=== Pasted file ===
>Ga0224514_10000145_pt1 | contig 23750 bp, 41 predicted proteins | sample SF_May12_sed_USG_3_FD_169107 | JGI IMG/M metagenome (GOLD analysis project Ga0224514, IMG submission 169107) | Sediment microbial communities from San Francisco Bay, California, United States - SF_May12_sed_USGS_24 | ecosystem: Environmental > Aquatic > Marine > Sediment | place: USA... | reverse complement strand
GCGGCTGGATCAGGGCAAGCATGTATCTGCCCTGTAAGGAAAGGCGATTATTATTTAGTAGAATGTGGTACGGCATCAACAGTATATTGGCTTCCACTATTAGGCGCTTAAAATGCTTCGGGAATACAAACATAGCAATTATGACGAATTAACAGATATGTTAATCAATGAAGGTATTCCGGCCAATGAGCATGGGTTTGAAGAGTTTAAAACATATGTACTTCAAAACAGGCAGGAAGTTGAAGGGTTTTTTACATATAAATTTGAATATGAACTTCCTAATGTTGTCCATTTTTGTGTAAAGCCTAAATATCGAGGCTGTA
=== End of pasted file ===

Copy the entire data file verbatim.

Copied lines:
>Ga0224514_10000145_pt1 | contig 23750 bp, 41 predicted proteins | sample SF_May12_sed_USG_3_FD_169107 | JGI IMG/M metagenome (GOLD analysis project Ga0224514, IMG submission 169107) | Sediment microbial communities from San Francisco Bay, California, United States - SF_May12_sed_USGS_24 | ecosystem: Environmental > Aquatic > Marine > Sediment | place: USA... | reverse complement strand
GCGGCTGGATCAGGGCAAGCATGTATCTGCCCTGTAAGGAAAGGCGATTATTATTTAGTAGAATGTGGTACGGCATCAACAGTATATTGGCTTCCACTATTAGGCGCTTAAAATGCTTCGGGAATACAAACATAGCAATTATGACGAATTAACAGATATGTTAATCAATGAAGGTATTCCGGCCAATGAGCATGGGTTTGAAGAGTTTAAAACATATGTACTTCAAAACAGGCAGGAAGTTGAAGGGTTTTTTACATATAAATTTGAATATGAACTTCCTAATGTTGTCCATTTTTGTGTAAAGCCTAAATATCGAGGCTGTA